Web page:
Title: Comments on Game Law


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Argus-Leader: Not having noticed any comments in your valuable paper pertaining to the recent regulations promulgated for carrying out the provisions of the new federal migatory bird law. I take the liberty of calling your attention to a few of the provisions of special interest to the sportsmen readers of your paper. I am aware that there was a false rumor more or less prevalent throughout the west, that the regulations when issued would absolutely prohibit the hunting and killing of waterfowl, but there was no foundation for any such rumor from any standpoint. You understand that the new migatory law merely authorizes the Department of Agriculture to fix close seasons without covering questions of possession, bag limits, shipment, sale, or various other matters. You will note that no change is made in the beginning of the open season this year as the new regulations cannot take effect before October 1. It was found to be impracticable at this time to harmonize the seasons under the regulations and the state laws as closely as we could wish, but hope that this discrepancy can be removed later on so that there may be no uncertainty in the minds of the sportsmen as to the opening dates under the state and federal statutes.

In South Dakota, under the federal regulations the open season remains the same, September l0, but makes the season close on waterfowl, December 15, instead of April 9. The open season for snipe in your state has been the same as the open season for prairie chickens, grouse, upland and golden plover, September 10 to October 10, which was evidently a radical mistake on the part of the framers of the law in the legislature of 1909, but under the federal regulations the opening season for all shore birds is from September 10 to December 16, the same as for waterfowl. There was considerable pressure brought to bear from a number of western states to have a closed season under the Federal regulations placed on prairie chickens during the entire period of each year, and while the Department would have been pleased to have done this, it was somewhat doubtful whether the prairie chicken was sufficiently migratory to come within the terms of the act, and it was finally considered advisable, for the present at least, not to include them under the regulations.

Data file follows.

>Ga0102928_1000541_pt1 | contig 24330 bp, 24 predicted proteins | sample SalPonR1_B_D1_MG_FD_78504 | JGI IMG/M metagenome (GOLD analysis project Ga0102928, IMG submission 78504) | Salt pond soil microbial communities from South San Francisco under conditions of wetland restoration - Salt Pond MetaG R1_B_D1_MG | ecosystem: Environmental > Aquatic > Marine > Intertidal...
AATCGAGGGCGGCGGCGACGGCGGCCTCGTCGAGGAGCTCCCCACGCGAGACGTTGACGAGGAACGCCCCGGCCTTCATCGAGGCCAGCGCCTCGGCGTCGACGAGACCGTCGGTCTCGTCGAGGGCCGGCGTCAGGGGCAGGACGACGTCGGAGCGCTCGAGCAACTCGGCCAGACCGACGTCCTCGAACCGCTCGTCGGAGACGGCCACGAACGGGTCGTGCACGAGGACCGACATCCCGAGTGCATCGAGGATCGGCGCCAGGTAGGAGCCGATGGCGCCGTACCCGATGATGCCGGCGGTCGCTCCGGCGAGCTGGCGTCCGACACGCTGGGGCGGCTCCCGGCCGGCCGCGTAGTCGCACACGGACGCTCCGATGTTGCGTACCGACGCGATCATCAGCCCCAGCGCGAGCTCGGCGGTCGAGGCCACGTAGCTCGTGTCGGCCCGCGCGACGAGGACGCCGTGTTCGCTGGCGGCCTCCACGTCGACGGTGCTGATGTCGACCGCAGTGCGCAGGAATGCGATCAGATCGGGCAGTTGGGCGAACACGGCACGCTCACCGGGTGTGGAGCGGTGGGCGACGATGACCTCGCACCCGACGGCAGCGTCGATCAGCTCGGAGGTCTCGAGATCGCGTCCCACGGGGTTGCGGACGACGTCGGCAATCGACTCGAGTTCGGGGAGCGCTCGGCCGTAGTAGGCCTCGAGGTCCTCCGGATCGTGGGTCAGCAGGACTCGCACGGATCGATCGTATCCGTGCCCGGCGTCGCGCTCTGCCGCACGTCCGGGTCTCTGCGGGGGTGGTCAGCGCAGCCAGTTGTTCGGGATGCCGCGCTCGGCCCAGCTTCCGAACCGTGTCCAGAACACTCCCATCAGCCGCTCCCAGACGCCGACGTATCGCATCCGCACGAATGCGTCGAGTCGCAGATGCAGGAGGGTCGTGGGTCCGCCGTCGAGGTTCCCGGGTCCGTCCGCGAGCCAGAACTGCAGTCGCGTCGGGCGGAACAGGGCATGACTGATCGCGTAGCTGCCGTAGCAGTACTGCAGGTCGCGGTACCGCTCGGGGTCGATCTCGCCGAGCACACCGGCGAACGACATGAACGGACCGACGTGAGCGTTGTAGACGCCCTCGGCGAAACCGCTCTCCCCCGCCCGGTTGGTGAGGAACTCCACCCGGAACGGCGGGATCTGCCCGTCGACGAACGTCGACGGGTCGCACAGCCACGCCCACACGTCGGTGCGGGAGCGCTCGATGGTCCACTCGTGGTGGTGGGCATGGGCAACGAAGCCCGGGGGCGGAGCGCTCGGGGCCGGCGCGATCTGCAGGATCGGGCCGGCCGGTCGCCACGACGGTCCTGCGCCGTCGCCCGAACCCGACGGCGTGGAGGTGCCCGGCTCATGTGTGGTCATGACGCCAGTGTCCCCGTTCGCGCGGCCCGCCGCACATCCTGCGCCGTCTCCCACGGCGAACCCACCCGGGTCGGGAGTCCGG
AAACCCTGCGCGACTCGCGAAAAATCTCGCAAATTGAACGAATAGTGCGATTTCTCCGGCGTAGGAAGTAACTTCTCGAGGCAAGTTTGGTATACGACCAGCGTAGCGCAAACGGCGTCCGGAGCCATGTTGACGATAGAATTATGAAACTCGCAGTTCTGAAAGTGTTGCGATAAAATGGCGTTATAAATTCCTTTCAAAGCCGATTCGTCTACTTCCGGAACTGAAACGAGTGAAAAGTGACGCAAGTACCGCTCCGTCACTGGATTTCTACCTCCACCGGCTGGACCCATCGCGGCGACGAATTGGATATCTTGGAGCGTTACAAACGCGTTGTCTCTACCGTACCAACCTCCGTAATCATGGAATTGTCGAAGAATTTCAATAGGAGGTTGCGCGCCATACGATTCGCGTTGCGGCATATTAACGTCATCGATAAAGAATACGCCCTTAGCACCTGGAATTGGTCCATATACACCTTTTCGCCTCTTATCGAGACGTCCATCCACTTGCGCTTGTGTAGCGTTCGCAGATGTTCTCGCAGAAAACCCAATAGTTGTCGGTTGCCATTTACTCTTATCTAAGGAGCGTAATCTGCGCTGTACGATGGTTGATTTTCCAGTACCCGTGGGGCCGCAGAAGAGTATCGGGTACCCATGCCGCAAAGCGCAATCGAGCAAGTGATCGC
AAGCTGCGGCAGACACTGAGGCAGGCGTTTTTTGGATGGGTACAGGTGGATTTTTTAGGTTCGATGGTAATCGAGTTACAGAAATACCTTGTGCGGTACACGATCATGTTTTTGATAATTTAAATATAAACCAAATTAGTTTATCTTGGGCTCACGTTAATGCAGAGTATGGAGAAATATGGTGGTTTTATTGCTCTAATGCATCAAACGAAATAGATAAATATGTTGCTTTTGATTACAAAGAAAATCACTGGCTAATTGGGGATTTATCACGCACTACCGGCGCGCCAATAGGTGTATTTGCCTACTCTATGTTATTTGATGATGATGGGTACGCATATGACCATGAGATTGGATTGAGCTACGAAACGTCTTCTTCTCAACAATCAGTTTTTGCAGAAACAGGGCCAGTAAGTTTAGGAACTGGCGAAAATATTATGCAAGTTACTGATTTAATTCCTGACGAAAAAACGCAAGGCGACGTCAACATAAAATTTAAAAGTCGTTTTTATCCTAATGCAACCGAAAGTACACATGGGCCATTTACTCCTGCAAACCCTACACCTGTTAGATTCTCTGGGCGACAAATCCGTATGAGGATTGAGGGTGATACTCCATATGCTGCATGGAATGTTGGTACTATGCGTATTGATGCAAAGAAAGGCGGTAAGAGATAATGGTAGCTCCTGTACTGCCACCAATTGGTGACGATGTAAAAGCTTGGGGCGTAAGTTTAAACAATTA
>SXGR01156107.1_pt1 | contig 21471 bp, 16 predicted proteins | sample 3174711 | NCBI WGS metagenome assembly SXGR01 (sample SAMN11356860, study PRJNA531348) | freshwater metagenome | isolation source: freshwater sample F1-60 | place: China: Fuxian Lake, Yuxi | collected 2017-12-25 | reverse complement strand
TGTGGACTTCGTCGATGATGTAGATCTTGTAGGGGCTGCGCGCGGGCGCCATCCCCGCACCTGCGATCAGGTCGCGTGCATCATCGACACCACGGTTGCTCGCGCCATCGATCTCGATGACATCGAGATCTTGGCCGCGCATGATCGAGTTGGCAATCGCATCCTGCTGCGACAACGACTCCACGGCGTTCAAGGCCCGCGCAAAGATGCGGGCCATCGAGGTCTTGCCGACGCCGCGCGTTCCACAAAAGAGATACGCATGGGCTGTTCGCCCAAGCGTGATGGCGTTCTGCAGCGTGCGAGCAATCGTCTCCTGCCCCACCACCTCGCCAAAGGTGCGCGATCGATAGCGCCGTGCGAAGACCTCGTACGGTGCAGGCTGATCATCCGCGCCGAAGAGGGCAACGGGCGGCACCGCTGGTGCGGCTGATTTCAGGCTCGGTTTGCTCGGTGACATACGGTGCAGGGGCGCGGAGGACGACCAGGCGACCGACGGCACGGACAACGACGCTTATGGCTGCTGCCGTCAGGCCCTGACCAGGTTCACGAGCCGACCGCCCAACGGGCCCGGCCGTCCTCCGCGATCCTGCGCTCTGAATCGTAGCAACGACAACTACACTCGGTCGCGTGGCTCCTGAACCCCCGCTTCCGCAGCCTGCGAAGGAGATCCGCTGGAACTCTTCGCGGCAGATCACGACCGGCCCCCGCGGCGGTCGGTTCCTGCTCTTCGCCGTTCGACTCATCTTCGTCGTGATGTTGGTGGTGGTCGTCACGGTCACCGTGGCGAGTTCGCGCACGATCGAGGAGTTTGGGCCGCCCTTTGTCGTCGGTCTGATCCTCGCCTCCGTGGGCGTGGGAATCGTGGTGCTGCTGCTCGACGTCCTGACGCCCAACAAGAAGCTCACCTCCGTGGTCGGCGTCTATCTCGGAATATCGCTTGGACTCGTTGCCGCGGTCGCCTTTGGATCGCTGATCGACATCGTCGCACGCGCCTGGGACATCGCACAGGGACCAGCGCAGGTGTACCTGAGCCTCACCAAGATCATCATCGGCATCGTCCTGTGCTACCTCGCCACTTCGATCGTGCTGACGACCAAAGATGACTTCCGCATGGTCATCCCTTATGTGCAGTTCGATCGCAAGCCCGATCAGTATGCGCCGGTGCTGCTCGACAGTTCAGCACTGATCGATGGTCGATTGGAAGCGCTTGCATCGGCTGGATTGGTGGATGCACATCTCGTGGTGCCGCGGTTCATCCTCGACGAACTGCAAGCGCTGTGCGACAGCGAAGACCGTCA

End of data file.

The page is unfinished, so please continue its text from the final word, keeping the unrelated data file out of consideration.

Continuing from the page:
It is not expected that the regulations are going to meet with the approval of all sportsmen, but I firmly believe that all true sportsmen will give the committe that framed the regulations credit for doing the very best that they could under the circumstances at this time. Assuming that protection of migratory birds heretofore has been unsatisfactory, which seems to have been the case since the matter has been made the subject of Federal statut statute, it is evident that some more adequate protection must be provided, and this the members of the committee aimed to do to the best of their ability. It is true that in some parts of the country the closed seasons will raise a loud "hue and cry" from many true sportsmen, but few if any changes will be made this year. Probably some changes will be made next year. It will now be up to the various state lawmakers to enact laws that will be uniform in every respect with the Federal regulations, and then the long sought for uniform game laws will have been accomplished — almost.

In the matter of enforcement of the Federal regulations, no details have been worked out but before the first of October. when these regulations go into effect, a statement explaining the method of work will be made to those interested. It Is natural to expect that the government will need the hearty cooperation of the various state game departments in making the provisions of the federal law a success, and my own personal opinion is that in this cooperation will prove the sincerity and capability of the various state game wardens as to whether or not they are filling their offices for just what they can get out of it financially or from the right standpoint of game conservation.

The bureau of biological survey, which has charge of the enforcement of the provisions of the new migratory law, will be pleased to answer all communications addressed to it in reference to any part of the regulations which are not readily understood. Circulars No. 92 and 93 contain the new regulations and explanations, and can be secured by addressing the Division of Agriculture, Washington, D. C.

Very truly yours, W. F. Bancroft, Administrative Assistant, Game Preservation Dept., Bureau of Biological Survey.